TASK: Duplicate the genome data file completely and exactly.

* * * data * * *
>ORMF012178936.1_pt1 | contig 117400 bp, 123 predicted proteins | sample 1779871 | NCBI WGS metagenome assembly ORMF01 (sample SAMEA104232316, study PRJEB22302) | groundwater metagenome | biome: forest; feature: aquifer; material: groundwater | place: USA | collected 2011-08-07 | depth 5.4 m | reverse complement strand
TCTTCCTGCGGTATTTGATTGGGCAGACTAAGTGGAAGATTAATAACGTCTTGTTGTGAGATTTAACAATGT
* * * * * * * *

>ORMF012178936.1_pt1 | contig 117400 bp, 123 predicted proteins | sample 1779871 | NCBI WGS metagenome assembly ORMF01 (sample SAMEA104232316, study PRJEB22302) | groundwater metagenome | biome: forest; feature: aquifer; material: groundwater | place: USA | collected 2011-08-07 | depth 5.4 m | reverse complement strand
TCTTCCTGCGGTATTTGATTGGGCAGACTAAGTGGAAGATTAATAACGTCTTGTTGTGAGATTTAACAATGT